Following successful formation of
the Neodermis, typically at around 21 days, the patient
is returned to surgery where the silicone layer is removed
and a thin epidermal autograft 0.004-
0.006 inches (0.1016 - 0.1524 millimeters) is placed.
Staples or sutures are removed and
the silicone is peeled back carefully from the edges
with forceps. A spatula or blunt instrument may be used
(if necessary) to perform the separation. Difficult
removal may indicate incomplete Neodermis formation.
Assess the availability of donor
sites. Estimate the size of the epidermal graft and
determine if expanded graft will cover INTEGRA® Template.
If not, then staged or delayed epidermal grafting
Remove excess granulation tissue
at seams of INTEGRA® Template at edges including any
contaminated or necrotic tissue or areas of incomplete
Debride surface of neodermis by lightly
rubbing with a gauze pad if necessary. Control any bleeding.
The Neodermis does not bleed easily, but may "blush"
Prepare donor site by infusion with
saline to facilitate harvesting. Harvest a thin epidermal
graft 0.004-0.006 inches (0.1016 - 0.1524 millimeters).
Grafts thinner than 0.004 inches may result in incomplete
"take" as few live epidermal cells are transferred.
Grafts thicker than 0.008 inches are more likely to
leave a residual meshed appearance. The graft should
be attached as per normal surgical unit protocol, taking
the following into account: The graft is more fragile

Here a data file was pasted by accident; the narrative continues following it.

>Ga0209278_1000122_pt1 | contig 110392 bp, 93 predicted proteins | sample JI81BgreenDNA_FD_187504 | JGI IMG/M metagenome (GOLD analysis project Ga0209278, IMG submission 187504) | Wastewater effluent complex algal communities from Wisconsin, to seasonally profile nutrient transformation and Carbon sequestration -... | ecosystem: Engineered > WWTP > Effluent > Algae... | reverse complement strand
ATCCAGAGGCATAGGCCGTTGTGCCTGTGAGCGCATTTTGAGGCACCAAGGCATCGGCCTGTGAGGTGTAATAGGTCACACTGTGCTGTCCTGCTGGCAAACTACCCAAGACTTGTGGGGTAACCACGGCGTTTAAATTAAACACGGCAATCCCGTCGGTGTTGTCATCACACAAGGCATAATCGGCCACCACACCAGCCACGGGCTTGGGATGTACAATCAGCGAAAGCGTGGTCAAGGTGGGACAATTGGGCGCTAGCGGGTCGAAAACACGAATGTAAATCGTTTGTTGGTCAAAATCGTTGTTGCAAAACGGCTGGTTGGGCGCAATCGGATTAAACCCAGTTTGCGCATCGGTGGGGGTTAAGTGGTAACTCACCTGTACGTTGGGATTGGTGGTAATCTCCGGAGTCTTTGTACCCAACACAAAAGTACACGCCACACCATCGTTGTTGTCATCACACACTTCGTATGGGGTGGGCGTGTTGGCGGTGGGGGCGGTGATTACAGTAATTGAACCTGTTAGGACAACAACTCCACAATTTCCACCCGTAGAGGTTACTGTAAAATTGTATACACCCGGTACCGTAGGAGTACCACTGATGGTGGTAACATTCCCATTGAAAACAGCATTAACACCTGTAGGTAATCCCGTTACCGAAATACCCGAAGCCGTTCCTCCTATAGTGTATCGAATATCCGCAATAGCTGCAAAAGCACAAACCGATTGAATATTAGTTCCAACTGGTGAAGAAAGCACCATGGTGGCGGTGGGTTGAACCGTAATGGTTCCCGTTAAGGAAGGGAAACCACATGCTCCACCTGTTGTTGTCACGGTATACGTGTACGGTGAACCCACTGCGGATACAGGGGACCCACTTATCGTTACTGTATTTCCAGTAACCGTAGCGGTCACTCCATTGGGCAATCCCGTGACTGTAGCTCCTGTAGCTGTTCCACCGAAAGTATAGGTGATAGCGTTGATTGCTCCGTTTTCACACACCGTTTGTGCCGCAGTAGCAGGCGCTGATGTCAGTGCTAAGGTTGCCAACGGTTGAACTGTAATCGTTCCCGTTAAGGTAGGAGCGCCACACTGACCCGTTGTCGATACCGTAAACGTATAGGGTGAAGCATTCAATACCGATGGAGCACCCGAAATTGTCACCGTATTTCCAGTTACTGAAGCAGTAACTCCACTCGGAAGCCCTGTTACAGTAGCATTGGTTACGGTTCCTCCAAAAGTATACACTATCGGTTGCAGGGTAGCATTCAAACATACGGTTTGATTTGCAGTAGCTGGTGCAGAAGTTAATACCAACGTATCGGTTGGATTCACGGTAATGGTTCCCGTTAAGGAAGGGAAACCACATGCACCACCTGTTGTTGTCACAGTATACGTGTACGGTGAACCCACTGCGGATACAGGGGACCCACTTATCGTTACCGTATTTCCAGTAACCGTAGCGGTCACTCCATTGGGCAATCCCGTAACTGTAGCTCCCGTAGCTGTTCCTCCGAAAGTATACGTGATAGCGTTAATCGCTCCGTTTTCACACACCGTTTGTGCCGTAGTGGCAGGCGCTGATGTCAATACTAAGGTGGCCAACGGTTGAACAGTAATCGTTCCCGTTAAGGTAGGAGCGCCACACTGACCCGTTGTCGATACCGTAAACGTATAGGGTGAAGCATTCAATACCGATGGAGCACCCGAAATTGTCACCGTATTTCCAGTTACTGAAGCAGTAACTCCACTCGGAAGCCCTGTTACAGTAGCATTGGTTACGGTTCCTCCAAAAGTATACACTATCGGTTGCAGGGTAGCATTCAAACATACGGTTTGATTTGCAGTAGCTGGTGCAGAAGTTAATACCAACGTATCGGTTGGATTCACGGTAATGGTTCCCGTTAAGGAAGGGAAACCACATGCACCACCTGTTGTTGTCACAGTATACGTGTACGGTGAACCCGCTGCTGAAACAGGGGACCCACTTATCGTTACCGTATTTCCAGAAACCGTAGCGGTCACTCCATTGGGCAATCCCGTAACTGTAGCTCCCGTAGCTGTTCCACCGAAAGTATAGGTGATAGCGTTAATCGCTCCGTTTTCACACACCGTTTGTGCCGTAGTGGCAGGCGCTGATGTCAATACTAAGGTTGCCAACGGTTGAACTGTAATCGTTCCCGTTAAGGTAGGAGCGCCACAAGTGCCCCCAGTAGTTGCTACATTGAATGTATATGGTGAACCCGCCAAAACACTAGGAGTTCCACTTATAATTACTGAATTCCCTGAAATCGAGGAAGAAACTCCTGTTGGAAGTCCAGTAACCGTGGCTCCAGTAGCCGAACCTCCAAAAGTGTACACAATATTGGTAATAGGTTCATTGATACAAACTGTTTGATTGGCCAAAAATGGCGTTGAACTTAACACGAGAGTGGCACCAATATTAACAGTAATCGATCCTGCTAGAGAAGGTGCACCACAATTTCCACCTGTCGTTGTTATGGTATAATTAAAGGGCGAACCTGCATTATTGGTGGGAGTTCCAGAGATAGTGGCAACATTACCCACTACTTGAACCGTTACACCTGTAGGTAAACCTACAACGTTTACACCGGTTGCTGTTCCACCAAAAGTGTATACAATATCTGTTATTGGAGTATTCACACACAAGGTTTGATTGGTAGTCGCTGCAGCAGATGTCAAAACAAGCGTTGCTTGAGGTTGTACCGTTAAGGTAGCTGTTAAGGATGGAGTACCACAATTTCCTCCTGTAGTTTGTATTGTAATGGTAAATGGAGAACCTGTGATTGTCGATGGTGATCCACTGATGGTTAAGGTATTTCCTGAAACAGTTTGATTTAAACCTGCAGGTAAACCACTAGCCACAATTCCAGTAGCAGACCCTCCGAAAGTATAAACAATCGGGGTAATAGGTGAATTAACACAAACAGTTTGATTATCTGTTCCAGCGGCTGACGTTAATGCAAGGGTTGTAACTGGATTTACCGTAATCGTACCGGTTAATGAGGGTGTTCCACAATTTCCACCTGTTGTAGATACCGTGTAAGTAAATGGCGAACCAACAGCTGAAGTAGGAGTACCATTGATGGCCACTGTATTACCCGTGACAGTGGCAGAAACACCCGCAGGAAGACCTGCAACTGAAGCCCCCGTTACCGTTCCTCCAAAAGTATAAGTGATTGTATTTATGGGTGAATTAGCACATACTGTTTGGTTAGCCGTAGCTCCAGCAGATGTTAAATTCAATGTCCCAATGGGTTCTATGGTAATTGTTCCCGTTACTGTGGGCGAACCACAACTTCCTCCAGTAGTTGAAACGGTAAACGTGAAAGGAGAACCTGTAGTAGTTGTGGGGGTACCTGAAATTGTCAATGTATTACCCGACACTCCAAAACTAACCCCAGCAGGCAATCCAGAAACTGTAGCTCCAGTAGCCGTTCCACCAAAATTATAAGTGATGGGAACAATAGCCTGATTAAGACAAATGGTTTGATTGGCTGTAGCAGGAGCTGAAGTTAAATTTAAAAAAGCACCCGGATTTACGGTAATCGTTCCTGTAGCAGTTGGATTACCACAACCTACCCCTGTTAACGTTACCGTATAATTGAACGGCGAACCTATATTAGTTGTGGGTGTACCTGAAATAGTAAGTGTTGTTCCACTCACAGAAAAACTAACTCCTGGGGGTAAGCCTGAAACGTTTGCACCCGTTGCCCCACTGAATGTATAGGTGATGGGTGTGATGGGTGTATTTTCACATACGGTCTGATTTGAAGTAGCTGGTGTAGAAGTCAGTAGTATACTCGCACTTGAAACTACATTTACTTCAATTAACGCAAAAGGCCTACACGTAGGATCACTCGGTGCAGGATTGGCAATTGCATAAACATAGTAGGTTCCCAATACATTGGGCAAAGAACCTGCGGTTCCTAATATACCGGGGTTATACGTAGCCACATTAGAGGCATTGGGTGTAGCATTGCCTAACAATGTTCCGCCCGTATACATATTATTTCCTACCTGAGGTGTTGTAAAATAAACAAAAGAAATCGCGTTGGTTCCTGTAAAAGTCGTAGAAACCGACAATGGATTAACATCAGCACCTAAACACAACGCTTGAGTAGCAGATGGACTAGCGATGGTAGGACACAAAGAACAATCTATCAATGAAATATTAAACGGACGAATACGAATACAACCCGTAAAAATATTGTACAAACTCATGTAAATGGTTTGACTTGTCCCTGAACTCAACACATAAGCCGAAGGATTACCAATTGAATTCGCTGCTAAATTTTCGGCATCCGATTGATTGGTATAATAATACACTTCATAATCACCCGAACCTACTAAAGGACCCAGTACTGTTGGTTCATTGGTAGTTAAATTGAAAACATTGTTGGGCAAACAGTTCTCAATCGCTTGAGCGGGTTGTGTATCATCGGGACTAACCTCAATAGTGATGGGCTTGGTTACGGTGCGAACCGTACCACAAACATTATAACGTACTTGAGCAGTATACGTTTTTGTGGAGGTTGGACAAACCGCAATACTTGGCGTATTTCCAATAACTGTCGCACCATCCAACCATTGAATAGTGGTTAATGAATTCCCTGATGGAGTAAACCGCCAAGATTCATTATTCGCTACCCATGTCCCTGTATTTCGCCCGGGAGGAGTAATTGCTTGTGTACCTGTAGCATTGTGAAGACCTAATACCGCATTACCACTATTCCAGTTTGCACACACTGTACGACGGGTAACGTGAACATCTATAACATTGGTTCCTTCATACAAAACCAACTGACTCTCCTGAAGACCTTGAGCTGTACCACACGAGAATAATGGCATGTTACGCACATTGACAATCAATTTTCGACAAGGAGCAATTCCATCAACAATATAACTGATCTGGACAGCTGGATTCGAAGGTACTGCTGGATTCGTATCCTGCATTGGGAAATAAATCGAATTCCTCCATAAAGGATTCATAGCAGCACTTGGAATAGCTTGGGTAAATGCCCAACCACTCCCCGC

than conventional split-thickness grafts. The thinness
of the graft makes orientation easy to confuse (Curl
under indicates correct orientation). Carefully smooth
out the graft. Saline can be used to float the graft
into position. Interstices should be larger than 2mm.
Secure by stapling edges and center as appropriate.
Dress and care for epidermal graft sites using the protocols
typically used for thick split-thickness skin grafts.
Similar to dressing INTEGRA® Template
sites, build dressings in layers and immobilize joints
in a flexed position. If the epidermal graft seems to
"disappear", obtain cultures. In some cases,
this is typically the result of the graft being too
thin or the presence of infection. If negative, continue
to dress normally. Engraftment and confluence should
occur within 21 days. If positive for infection, administer
antibiotics and continue to monitor closely. If engraftment
or confluence has not occured within 21 days, then re-grafting
may be necessary.
In order to complete the certification
process, please complete the information
on the Certification Page.